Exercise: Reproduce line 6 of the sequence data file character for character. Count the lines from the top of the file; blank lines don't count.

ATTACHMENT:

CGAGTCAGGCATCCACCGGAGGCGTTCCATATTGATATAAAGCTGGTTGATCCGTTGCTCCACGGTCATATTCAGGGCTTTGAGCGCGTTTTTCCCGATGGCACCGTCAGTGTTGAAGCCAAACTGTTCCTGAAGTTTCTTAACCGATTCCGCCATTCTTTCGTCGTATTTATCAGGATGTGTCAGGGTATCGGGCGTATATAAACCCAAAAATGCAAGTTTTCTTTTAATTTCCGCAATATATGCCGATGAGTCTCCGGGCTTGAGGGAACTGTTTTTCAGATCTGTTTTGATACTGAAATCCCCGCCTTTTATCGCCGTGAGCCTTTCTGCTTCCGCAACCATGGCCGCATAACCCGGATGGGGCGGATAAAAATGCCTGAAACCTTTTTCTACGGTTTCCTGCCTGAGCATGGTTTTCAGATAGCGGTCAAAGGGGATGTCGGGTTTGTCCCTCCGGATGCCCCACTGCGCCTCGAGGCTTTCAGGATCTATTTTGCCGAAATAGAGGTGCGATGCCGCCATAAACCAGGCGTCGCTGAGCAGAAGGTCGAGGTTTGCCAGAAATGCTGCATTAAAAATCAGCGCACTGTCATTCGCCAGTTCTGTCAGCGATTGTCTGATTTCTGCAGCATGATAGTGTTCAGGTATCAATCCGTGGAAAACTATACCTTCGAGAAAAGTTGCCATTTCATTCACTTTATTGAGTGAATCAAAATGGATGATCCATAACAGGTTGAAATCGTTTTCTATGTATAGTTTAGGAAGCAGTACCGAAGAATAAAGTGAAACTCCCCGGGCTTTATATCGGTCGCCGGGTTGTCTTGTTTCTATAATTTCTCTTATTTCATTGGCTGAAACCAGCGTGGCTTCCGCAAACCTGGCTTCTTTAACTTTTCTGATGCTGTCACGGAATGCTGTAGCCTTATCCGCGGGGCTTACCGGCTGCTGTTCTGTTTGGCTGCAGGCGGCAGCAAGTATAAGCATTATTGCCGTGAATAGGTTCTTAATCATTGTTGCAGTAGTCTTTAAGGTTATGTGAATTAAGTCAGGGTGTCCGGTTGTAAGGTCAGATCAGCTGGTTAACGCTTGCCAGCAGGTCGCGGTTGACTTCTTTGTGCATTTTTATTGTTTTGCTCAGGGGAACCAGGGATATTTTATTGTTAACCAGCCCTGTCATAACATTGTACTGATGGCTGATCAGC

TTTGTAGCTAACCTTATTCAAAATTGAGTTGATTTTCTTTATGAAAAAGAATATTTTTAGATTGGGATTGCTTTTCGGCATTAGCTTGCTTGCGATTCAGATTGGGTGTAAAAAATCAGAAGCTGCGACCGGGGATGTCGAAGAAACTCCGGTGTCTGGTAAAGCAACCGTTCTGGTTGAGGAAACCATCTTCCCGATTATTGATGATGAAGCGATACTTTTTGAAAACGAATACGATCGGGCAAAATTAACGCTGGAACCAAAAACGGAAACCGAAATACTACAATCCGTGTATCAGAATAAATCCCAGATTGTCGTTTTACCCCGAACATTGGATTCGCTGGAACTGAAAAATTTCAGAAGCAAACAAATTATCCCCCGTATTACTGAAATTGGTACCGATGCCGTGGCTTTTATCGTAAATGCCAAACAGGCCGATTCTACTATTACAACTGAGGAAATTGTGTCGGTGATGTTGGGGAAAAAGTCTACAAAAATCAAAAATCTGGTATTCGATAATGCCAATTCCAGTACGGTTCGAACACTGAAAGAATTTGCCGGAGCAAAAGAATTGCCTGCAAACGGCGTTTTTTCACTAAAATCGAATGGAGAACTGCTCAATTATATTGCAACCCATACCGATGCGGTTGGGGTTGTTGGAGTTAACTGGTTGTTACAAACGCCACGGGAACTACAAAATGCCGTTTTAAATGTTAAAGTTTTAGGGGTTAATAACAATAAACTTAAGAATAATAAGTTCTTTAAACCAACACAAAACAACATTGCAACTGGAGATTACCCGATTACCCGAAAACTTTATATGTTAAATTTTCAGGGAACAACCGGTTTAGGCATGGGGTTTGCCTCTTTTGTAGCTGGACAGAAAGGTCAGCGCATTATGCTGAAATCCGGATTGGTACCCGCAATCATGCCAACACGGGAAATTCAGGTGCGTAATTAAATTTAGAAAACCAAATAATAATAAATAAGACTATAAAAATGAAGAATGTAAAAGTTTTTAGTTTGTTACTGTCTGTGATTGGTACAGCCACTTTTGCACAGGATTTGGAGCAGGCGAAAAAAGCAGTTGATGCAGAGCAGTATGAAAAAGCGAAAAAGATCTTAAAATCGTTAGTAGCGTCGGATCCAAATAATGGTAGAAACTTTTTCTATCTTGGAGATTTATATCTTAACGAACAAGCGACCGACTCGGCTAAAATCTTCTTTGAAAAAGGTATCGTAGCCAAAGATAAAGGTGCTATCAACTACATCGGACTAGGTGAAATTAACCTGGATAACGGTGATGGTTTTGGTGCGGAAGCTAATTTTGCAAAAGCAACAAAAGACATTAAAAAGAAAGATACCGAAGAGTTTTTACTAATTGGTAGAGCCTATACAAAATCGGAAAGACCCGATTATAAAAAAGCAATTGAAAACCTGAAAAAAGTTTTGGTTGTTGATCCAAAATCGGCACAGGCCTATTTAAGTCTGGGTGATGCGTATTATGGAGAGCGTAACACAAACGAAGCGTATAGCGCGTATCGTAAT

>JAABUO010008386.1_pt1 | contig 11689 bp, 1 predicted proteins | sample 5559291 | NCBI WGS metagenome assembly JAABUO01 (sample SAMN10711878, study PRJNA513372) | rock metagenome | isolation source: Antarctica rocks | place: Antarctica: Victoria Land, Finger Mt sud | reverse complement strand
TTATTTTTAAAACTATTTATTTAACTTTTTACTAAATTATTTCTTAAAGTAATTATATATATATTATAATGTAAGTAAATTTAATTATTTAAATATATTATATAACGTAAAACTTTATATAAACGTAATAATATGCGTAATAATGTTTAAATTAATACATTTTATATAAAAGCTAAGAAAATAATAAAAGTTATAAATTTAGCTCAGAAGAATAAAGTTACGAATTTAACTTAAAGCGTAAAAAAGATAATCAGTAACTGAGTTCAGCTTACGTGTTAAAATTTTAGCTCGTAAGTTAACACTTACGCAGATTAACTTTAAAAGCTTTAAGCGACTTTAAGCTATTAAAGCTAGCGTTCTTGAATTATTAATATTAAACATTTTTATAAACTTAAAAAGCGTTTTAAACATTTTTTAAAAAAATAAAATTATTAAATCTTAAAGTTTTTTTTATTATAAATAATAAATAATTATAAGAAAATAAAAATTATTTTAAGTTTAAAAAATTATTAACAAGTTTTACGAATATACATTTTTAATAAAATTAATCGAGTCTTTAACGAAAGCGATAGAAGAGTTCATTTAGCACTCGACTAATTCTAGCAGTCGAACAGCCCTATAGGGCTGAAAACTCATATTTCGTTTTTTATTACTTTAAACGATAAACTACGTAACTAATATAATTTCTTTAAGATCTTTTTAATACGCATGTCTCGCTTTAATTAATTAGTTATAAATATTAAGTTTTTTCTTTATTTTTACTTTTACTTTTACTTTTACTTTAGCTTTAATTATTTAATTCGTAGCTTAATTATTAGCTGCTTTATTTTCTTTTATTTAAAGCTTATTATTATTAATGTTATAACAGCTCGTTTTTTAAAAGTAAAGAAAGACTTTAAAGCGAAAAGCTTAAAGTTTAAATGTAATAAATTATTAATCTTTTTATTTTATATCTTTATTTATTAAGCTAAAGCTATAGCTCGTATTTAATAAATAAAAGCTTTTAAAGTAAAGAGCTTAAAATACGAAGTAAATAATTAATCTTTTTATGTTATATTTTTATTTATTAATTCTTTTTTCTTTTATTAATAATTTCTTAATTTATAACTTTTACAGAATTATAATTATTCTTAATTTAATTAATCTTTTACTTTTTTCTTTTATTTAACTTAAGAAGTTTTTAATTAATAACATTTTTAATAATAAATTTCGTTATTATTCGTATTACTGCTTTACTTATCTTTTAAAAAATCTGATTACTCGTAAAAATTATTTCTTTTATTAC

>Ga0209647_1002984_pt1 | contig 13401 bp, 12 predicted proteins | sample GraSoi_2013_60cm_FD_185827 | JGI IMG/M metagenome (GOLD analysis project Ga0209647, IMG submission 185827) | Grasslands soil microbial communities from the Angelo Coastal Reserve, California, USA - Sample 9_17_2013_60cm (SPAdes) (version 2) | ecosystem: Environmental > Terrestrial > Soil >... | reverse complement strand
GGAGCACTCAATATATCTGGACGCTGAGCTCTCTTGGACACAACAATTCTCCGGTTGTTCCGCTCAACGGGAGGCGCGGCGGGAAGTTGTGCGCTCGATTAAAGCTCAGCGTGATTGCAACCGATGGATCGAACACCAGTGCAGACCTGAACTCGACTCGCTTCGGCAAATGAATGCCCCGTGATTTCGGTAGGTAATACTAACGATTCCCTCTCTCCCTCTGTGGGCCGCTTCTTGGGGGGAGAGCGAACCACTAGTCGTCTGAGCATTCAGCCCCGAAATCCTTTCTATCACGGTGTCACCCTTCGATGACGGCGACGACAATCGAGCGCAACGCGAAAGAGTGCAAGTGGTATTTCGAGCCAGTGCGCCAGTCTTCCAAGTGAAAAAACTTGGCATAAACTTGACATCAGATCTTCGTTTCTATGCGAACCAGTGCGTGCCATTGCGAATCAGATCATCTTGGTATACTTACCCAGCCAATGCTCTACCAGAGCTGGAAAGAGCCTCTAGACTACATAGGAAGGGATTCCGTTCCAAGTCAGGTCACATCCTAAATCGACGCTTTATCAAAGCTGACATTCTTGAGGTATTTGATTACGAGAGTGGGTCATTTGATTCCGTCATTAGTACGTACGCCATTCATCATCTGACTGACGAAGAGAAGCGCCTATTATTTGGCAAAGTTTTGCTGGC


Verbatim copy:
GGAGCACTCAATATATCTGGACGCTGAGCTCTCTTGGACACAACAATTCTCCGGTTGTTCCGCTCAACGGGAGGCGCGGCGGGAAGTTGTGCGCTCGATTAAAGCTCAGCGTGATTGCAACCGATGGATCGAACACCAGTGCAGACCTGAACTCGACTCGCTTCGGCAAATGAATGCCCCGTGATTTCGGTAGGTAATACTAACGATTCCCTCTCTCCCTCTGTGGGCCGCTTCTTGGGGGGAGAGCGAACCACTAGTCGTCTGAGCATTCAGCCCCGAAATCCTTTCTATCACGGTGTCACCCTTCGATGACGGCGACGACAATCGAGCGCAACGCGAAAGAGTGCAAGTGGTATTTCGAGCCAGTGCGCCAGTCTTCCAAGTGAAAAAACTTGGCATAAACTTGACATCAGATCTTCGTTTCTATGCGAACCAGTGCGTGCCATTGCGAATCAGATCATCTTGGTATACTTACCCAGCCAATGCTCTACCAGAGCTGGAAAGAGCCTCTAGACTACATAGGAAGGGATTCCGTTCCAAGTCAGGTCACATCCTAAATCGACGCTTTATCAAAGCTGACATTCTTGAGGTATTTGATTACGAGAGTGGGTCATTTGATTCCGTCATTAGTACGTACGCCATTCATCATCTGACTGACGAAGAGAAGCGCCTATTATTTGGCAAAGTTTTGCTGGC